John Pointer: No, no. I didn't know where it was going to end up, that's why there were two [wings]!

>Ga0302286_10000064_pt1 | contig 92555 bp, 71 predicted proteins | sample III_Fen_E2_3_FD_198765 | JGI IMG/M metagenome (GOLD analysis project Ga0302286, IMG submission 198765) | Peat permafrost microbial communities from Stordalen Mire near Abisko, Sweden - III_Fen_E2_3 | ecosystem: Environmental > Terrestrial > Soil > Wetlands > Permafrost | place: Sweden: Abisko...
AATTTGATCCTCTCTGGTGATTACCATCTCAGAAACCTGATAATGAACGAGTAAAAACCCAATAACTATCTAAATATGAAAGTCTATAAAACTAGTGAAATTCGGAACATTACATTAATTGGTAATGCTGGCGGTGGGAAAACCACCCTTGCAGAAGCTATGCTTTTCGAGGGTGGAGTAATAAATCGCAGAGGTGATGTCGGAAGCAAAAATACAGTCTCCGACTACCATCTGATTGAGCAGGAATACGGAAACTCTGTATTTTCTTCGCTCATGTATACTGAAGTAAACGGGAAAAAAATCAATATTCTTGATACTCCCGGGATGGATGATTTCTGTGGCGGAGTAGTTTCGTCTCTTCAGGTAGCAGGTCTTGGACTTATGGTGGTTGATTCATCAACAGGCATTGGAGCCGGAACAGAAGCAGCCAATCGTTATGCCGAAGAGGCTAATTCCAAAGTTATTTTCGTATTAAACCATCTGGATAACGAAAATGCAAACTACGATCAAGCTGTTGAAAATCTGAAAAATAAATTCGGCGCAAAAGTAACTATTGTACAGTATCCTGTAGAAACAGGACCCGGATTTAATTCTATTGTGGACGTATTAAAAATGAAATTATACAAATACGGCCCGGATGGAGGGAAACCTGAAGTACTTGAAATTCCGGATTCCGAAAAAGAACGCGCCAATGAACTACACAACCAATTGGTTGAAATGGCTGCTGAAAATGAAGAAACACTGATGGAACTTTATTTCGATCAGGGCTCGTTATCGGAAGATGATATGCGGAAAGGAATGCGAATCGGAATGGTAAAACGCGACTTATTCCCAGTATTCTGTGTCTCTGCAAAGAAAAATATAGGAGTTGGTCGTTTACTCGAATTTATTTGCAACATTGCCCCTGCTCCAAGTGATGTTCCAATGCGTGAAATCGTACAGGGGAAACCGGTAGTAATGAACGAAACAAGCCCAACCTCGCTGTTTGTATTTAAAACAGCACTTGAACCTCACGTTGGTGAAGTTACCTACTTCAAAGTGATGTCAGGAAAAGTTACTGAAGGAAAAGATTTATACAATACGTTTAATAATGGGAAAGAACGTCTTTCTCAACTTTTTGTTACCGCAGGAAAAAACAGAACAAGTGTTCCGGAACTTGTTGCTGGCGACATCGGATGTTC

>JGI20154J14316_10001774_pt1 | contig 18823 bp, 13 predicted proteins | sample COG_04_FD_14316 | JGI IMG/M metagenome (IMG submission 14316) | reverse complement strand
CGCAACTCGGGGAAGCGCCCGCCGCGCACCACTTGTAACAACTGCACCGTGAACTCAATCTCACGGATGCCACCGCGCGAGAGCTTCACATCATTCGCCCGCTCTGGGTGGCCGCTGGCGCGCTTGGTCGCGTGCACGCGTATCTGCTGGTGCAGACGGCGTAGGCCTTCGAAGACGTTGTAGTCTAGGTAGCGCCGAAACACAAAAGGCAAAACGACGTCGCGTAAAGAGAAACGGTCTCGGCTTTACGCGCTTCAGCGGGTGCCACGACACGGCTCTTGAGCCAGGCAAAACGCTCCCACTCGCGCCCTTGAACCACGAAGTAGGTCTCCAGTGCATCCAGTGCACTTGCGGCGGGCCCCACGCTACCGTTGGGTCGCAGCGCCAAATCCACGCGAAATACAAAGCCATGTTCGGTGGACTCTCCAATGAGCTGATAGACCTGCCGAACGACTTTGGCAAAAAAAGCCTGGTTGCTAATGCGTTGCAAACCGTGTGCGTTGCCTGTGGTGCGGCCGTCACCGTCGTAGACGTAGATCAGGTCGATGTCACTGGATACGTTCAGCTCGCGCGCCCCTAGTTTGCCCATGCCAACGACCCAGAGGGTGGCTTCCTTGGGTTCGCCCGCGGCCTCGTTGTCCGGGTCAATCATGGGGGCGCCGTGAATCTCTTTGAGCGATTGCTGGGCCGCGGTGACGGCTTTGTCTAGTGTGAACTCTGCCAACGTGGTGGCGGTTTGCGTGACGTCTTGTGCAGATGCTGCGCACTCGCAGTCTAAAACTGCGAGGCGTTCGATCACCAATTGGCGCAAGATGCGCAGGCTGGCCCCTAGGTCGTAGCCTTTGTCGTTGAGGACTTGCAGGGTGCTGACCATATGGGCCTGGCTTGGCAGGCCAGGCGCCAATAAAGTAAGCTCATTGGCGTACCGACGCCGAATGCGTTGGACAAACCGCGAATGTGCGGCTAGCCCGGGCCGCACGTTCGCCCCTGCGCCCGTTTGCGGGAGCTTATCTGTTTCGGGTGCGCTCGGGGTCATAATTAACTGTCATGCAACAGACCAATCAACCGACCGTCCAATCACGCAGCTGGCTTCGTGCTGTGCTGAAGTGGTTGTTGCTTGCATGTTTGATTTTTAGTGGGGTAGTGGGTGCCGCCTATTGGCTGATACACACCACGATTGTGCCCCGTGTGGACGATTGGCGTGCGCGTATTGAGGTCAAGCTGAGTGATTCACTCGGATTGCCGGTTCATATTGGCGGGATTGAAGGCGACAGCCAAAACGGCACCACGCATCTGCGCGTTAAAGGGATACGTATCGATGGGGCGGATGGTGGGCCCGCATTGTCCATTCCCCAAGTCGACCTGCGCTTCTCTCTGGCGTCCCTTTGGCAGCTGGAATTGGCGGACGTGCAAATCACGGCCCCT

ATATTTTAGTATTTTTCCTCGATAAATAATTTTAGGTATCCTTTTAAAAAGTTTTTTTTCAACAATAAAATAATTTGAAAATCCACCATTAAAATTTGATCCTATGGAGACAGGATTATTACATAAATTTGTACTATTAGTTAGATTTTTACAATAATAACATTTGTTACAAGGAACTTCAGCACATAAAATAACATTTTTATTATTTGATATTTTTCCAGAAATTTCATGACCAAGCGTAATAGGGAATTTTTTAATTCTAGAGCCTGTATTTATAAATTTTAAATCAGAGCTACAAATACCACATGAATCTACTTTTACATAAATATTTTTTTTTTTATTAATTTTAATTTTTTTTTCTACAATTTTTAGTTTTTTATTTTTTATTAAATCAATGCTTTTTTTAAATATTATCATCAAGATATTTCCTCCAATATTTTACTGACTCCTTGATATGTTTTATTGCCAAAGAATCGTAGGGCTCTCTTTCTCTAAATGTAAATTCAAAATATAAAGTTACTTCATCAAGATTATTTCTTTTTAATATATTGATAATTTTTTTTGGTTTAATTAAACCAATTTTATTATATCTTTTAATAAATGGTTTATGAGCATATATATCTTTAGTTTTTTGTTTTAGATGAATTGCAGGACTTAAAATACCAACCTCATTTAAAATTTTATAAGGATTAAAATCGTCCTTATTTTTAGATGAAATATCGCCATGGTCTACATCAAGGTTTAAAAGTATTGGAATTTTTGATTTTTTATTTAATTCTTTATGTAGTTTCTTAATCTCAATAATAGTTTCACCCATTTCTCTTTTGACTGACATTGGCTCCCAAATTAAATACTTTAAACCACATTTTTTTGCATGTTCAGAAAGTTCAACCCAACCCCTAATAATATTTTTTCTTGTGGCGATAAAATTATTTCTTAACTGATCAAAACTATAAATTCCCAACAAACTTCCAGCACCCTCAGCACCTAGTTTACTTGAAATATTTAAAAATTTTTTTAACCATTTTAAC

Larry Rathgeb: Well, it looked like a by-plane and the other guy came in with a single wing and both of them had something like a Corvette nose on them, on a Charger 500. And I said hey George, if these two guys both think the same way, this has gotta be the car and we talked about it a little bit more and he said 'Yeah, that's it'. And we took all the drawings, and Reeker and I went to see Bob Rodgers, and we got in a meeting with his department to see him and said 'Mr. Rodgers, this is the kind of thing we'd like to do for this year and introduce it at the Talladega race in September'. And he said 'Well I'm really happy that somebody in this organization is considering what it's going to take to beat the Fords. What do you want to do next?' And I said well, we'd like to see Mr. [Bob] McCurry and see if he agrees that we can get the dollars to get the job done. And he said 'Fine, you get on your way up there. I'll call up and you'll get in'. Went to see McCurry and went in and told him what it was and showed him the drawing and he said 'Good God, do you guys really think this thing can win?' [Laughter] Yes sir, we really do. And he said 'Well, go ahead and do what you gotta do.' On our way out, he said 'Just a minute. I want engineering to build that car and if anybody gets in your way, let me know right away'. And as we started, we were in it maybe a month or so, and the styling people came in and said 'Halt all your operations. We don't like this. We want to make some major changes to this design for appearance purposes.' We called McCurry right away and he said 'Don't even think about that, don't worry about it, just go on with what you're doing'. And that was the last we heard from styling.